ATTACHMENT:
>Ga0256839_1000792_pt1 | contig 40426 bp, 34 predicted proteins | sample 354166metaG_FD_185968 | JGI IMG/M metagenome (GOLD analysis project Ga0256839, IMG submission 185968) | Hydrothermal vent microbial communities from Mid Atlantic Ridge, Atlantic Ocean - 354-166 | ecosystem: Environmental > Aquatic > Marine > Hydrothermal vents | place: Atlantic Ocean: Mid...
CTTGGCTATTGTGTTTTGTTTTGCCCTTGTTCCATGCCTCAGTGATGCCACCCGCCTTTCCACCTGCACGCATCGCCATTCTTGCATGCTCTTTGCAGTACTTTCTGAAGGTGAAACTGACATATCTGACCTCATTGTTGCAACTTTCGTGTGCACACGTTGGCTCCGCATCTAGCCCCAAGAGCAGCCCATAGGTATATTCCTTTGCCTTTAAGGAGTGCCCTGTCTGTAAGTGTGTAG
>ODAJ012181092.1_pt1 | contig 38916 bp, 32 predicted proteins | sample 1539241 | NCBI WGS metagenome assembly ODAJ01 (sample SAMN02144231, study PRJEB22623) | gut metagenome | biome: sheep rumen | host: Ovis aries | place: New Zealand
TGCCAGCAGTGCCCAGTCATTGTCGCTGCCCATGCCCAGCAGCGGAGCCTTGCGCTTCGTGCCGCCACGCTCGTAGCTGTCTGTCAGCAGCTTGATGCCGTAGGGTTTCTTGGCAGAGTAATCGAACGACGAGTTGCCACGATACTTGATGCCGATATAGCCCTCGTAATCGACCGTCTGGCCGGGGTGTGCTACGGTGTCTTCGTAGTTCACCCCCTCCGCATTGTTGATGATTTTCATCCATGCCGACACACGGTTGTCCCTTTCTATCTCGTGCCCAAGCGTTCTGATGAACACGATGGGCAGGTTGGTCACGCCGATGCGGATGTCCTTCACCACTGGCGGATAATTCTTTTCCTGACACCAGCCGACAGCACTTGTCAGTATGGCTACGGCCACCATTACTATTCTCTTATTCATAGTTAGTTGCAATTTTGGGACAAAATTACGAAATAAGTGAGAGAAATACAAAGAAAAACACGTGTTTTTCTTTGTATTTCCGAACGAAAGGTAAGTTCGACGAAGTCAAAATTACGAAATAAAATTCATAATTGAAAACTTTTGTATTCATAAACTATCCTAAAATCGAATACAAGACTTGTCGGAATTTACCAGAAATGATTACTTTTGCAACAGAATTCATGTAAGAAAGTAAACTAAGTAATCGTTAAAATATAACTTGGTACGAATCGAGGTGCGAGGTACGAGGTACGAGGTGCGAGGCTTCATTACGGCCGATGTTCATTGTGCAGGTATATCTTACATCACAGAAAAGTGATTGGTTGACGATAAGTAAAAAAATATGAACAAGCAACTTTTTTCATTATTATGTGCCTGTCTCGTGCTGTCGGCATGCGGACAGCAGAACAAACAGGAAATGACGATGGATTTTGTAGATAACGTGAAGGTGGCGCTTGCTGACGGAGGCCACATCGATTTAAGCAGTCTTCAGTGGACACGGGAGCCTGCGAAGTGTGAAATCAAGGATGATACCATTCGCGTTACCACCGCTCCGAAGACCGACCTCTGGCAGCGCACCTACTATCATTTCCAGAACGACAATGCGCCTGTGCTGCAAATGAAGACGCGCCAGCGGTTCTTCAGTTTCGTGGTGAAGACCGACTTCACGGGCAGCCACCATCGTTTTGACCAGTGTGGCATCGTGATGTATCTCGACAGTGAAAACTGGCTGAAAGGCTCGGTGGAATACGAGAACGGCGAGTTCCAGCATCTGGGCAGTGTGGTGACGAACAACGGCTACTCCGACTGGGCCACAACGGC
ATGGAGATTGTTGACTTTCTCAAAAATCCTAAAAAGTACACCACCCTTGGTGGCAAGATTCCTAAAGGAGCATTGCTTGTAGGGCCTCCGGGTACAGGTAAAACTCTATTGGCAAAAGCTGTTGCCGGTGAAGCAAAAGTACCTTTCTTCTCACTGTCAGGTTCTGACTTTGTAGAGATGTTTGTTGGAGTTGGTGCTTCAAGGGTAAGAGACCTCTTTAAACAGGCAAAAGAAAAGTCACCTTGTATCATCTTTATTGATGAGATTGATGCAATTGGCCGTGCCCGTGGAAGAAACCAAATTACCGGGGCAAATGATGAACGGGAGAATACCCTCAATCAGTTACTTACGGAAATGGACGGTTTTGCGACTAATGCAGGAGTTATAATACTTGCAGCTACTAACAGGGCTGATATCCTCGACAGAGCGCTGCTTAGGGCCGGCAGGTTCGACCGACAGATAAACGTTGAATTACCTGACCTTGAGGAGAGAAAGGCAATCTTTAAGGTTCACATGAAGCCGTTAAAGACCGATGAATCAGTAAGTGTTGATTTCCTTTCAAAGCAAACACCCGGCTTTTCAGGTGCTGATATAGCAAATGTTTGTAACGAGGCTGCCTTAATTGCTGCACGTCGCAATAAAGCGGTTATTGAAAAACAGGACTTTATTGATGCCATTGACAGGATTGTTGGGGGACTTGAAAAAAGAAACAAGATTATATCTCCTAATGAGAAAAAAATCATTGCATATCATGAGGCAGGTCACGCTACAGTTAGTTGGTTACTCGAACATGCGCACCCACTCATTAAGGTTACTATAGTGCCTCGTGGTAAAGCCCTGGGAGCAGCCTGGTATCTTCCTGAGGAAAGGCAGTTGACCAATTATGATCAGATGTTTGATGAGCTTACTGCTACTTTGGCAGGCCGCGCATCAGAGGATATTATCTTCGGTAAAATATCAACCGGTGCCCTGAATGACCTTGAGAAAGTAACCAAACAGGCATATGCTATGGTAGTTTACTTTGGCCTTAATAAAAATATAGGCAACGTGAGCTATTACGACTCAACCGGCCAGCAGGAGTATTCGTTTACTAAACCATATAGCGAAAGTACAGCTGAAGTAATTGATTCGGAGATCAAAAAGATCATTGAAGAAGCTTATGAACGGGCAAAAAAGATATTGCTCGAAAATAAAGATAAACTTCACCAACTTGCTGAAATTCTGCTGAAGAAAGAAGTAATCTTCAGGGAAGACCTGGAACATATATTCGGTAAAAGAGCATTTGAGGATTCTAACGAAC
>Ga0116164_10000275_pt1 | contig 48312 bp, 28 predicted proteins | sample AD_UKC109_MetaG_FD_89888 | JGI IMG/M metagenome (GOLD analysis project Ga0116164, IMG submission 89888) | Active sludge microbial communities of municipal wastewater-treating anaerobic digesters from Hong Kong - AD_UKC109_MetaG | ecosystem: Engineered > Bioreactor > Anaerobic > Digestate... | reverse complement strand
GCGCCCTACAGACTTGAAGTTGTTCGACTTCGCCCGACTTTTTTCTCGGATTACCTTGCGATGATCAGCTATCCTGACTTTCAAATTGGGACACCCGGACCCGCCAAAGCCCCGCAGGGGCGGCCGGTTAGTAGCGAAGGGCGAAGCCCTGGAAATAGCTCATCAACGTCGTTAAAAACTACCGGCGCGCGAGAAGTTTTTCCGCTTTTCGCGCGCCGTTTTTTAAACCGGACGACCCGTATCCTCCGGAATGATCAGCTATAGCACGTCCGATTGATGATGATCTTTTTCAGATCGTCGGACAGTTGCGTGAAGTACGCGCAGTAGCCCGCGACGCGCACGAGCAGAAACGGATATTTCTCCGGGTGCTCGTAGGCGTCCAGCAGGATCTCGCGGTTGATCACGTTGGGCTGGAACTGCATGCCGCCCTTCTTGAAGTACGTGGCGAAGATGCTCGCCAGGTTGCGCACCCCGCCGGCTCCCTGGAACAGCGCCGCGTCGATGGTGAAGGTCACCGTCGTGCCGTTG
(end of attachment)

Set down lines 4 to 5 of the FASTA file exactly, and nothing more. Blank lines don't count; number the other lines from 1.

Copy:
TGCCAGCAGTGCCCAGTCATTGTCGCTGCCCATGCCCAGCAGCGGAGCCTTGCGCTTCGTGCCGCCACGCTCGTAGCTGTCTGTCAGCAGCTTGATGCCGTAGGGTTTCTTGGCAGAGTAATCGAACGACGAGTTGCCACGATACTTGATGCCGATATAGCCCTCGTAATCGACCGTCTGGCCGGGGTGTGCTACGGTGTCTTCGTAGTTCACCCCCTCCGCATTGTTGATGATTTTCATCCATGCCGACACACGGTTGTCCCTTTCTATCTCGTGCCCAAGCGTTCTGATGAACACGATGGGCAGGTTGGTCACGCCGATGCGGATGTCCTTCACCACTGGCGGATAATTCTTTTCCTGACACCAGCCGACAGCACTTGTCAGTATGGCTACGGCCACCATTACTATTCTCTTATTCATAGTTAGTTGCAATTTTGGGACAAAATTACGAAATAAGTGAGAGAAATACAAAGAAAAACACGTGTTTTTCTTTGTATTTCCGAACGAAAGGTAAGTTCGACGAAGTCAAAATTACGAAATAAAATTCATAATTGAAAACTTTTGTATTCATAAACTATCCTAAAATCGAATACAAGACTTGTCGGAATTTACCAGAAATGATTACTTTTGCAACAGAATTCATGTAAGAAAGTAAACTAAGTAATCGTTAAAATATAACTTGGTACGAATCGAGGTGCGAGGTACGAGGTACGAGGTGCGAGGCTTCATTACGGCCGATGTTCATTGTGCAGGTATATCTTACATCACAGAAAAGTGATTGGTTGACGATAAGTAAAAAAATATGAACAAGCAACTTTTTTCATTATTATGTGCCTGTCTCGTGCTGTCGGCATGCGGACAGCAGAACAAACAGGAAATGACGATGGATTTTGTAGATAACGTGAAGGTGGCGCTTGCTGACGGAGGCCACATCGATTTAAGCAGTCTTCAGTGGACACGGGAGCCTGCGAAGTGTGAAATCAAGGATGATACCATTCGCGTTACCACCGCTCCGAAGACCGACCTCTGGCAGCGCACCTACTATCATTTCCAGAACGACAATGCGCCTGTGCTGCAAATGAAGACGCGCCAGCGGTTCTTCAGTTTCGTGGTGAAGACCGACTTCACGGGCAGCCACCATCGTTTTGACCAGTGTGGCATCGTGATGTATCTCGACAGTGAAAACTGGCTGAAAGGCTCGGTGGAATACGAGAACGGCGAGTTCCAGCATCTGGGCAGTGTGGTGACGAACAACGGCTACTCCGACTGGGCCACAACGGC
ATGGAGATTGTTGACTTTCTCAAAAATCCTAAAAAGTACACCACCCTTGGTGGCAAGATTCCTAAAGGAGCATTGCTTGTAGGGCCTCCGGGTACAGGTAAAACTCTATTGGCAAAAGCTGTTGCCGGTGAAGCAAAAGTACCTTTCTTCTCACTGTCAGGTTCTGACTTTGTAGAGATGTTTGTTGGAGTTGGTGCTTCAAGGGTAAGAGACCTCTTTAAACAGGCAAAAGAAAAGTCACCTTGTATCATCTTTATTGATGAGATTGATGCAATTGGCCGTGCCCGTGGAAGAAACCAAATTACCGGGGCAAATGATGAACGGGAGAATACCCTCAATCAGTTACTTACGGAAATGGACGGTTTTGCGACTAATGCAGGAGTTATAATACTTGCAGCTACTAACAGGGCTGATATCCTCGACAGAGCGCTGCTTAGGGCCGGCAGGTTCGACCGACAGATAAACGTTGAATTACCTGACCTTGAGGAGAGAAAGGCAATCTTTAAGGTTCACATGAAGCCGTTAAAGACCGATGAATCAGTAAGTGTTGATTTCCTTTCAAAGCAAACACCCGGCTTTTCAGGTGCTGATATAGCAAATGTTTGTAACGAGGCTGCCTTAATTGCTGCACGTCGCAATAAAGCGGTTATTGAAAAACAGGACTTTATTGATGCCATTGACAGGATTGTTGGGGGACTTGAAAAAAGAAACAAGATTATATCTCCTAATGAGAAAAAAATCATTGCATATCATGAGGCAGGTCACGCTACAGTTAGTTGGTTACTCGAACATGCGCACCCACTCATTAAGGTTACTATAGTGCCTCGTGGTAAAGCCCTGGGAGCAGCCTGGTATCTTCCTGAGGAAAGGCAGTTGACCAATTATGATCAGATGTTTGATGAGCTTACTGCTACTTTGGCAGGCCGCGCATCAGAGGATATTATCTTCGGTAAAATATCAACCGGTGCCCTGAATGACCTTGAGAAAGTAACCAAACAGGCATATGCTATGGTAGTTTACTTTGGCCTTAATAAAAATATAGGCAACGTGAGCTATTACGACTCAACCGGCCAGCAGGAGTATTCGTTTACTAAACCATATAGCGAAAGTACAGCTGAAGTAATTGATTCGGAGATCAAAAAGATCATTGAAGAAGCTTATGAACGGGCAAAAAAGATATTGCTCGAAAATAAAGATAAACTTCACCAACTTGCTGAAATTCTGCTGAAGAAAGAAGTAATCTTCAGGGAAGACCTGGAACATATATTCGGTAAAAGAGCATTTGAGGATTCTAACGAAC